Dietary supplements and health dangers
From 2007 to 2016 researchers found that about 700 dietary supplements contain hidden active ingredients which are unsafe for our health or illegal. There are always more over-the-counter supplementary on the shelves with their false promises of weight loss, muscle-building or make consumers skinny. Their labels say that are safe and all-natural but many studies reveal that they're not.
What do they contain?
Most of these supplements contain unregulated or unapproved pharmaceutically active ingredients, according to a study published on JAMA Network Open. The California Department of Public Health found that between 2007 and 2016 about 770 products noticed as dietary supplements contain unsafe or not studied active ingredients, that are hidden. Some of these are for example, the dapoxetine, antidepressant not approved in USA, and the sibutramine, included in some weight loss supplements and banned from the U.S. in 2010 because of cardiovascular risks.
The researcher says "The study lays a foundation for ongoing enforcement work in this area, by the FDA and the other partner agencies, to curb the illegal manufacture, importation, distribution and sale of adulterated dietary supplements". Being adulterated means that the products containing active ingredients not listed on the label that fly under the FDA's radar. The FDA doesn't consider the dietary supplements as drugs but as foods, including minerals, vitamins and botanicals. The FDA database tracked problems which emerged during "post-market surveillance". It's estimated that about 50% of Americans consume some type of supplements, it's also important to know that between 50 and 80.000 supplements that are on the market, are "just" 776 the tainted products. So this is a serious problem but not so widespread, fortunately.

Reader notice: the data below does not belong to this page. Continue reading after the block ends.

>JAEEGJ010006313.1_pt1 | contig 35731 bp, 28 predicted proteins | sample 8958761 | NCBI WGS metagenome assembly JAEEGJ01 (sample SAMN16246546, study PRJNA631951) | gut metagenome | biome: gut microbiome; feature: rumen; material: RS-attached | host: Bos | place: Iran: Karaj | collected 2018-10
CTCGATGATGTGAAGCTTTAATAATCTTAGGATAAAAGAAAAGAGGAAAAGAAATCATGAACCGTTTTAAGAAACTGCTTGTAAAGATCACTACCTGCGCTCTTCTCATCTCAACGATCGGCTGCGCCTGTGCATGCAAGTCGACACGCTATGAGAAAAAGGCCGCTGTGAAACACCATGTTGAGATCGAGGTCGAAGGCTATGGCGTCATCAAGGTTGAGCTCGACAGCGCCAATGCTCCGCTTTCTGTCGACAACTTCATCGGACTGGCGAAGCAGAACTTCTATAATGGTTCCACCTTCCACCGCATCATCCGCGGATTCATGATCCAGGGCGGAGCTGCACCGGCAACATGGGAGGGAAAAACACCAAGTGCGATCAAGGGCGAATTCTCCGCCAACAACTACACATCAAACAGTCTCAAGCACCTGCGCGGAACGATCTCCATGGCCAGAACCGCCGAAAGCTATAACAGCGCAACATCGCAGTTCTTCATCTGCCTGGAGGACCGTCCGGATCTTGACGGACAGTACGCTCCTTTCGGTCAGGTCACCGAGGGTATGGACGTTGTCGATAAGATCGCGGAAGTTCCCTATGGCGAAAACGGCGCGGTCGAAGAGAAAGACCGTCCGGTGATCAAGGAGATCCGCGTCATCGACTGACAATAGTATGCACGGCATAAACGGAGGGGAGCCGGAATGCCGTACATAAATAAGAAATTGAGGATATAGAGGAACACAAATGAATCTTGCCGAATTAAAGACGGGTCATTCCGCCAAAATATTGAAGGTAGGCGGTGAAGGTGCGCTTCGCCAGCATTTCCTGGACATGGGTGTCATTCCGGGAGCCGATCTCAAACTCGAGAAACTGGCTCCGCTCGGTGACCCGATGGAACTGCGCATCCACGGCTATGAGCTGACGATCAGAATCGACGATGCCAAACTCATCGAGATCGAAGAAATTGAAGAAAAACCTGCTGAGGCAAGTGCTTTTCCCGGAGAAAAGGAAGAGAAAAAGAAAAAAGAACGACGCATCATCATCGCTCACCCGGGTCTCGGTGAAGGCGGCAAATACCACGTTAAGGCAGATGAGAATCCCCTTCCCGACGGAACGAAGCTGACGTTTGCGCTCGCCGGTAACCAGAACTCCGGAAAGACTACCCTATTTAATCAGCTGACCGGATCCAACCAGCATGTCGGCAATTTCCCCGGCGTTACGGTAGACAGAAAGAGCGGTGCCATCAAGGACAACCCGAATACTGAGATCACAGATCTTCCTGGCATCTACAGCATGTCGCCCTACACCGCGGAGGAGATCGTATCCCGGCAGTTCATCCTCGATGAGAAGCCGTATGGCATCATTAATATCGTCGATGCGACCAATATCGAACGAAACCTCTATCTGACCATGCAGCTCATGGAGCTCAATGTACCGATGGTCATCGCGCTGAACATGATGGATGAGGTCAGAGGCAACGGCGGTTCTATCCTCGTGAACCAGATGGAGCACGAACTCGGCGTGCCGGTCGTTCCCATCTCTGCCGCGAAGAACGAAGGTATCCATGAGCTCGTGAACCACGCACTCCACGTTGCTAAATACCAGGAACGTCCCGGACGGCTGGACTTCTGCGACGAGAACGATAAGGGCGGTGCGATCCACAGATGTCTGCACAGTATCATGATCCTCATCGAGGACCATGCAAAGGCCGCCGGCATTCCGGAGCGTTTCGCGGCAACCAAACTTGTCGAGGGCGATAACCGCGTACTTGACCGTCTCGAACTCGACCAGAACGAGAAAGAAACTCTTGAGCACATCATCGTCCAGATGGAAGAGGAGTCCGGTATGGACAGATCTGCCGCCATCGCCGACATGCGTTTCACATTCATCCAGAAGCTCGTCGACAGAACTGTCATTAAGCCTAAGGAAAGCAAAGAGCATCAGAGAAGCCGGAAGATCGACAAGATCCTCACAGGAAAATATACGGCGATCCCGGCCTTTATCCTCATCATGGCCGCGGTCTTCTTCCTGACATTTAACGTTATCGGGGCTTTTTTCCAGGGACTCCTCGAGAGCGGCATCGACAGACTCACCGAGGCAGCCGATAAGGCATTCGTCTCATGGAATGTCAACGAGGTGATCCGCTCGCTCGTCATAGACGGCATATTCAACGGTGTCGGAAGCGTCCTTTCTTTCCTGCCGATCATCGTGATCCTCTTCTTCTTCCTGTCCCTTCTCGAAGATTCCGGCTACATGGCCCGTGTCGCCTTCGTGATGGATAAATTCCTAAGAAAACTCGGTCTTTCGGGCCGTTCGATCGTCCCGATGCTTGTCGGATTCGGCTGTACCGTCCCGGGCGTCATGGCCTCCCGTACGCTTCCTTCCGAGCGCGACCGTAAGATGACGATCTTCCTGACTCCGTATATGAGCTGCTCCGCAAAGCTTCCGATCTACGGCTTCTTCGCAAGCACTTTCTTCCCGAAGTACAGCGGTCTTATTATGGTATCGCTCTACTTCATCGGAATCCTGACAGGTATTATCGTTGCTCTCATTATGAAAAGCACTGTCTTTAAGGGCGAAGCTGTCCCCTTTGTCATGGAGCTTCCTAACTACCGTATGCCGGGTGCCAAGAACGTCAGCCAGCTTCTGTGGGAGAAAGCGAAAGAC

About adulterated products: 46% were for sexual performance, 41% for weight loss and 12% for building muscle. In supplements were also found ingredients like sildenafil or ephedrine, banned from diet pills since 2004. Nearly a fifth of these products contains more than one unapproved ingredient. Study authors wrote that these adulterated dietary supplements "are consumed under the presumption of safety and have the potential to cause dangerous consequences in cases of misure or overdose".
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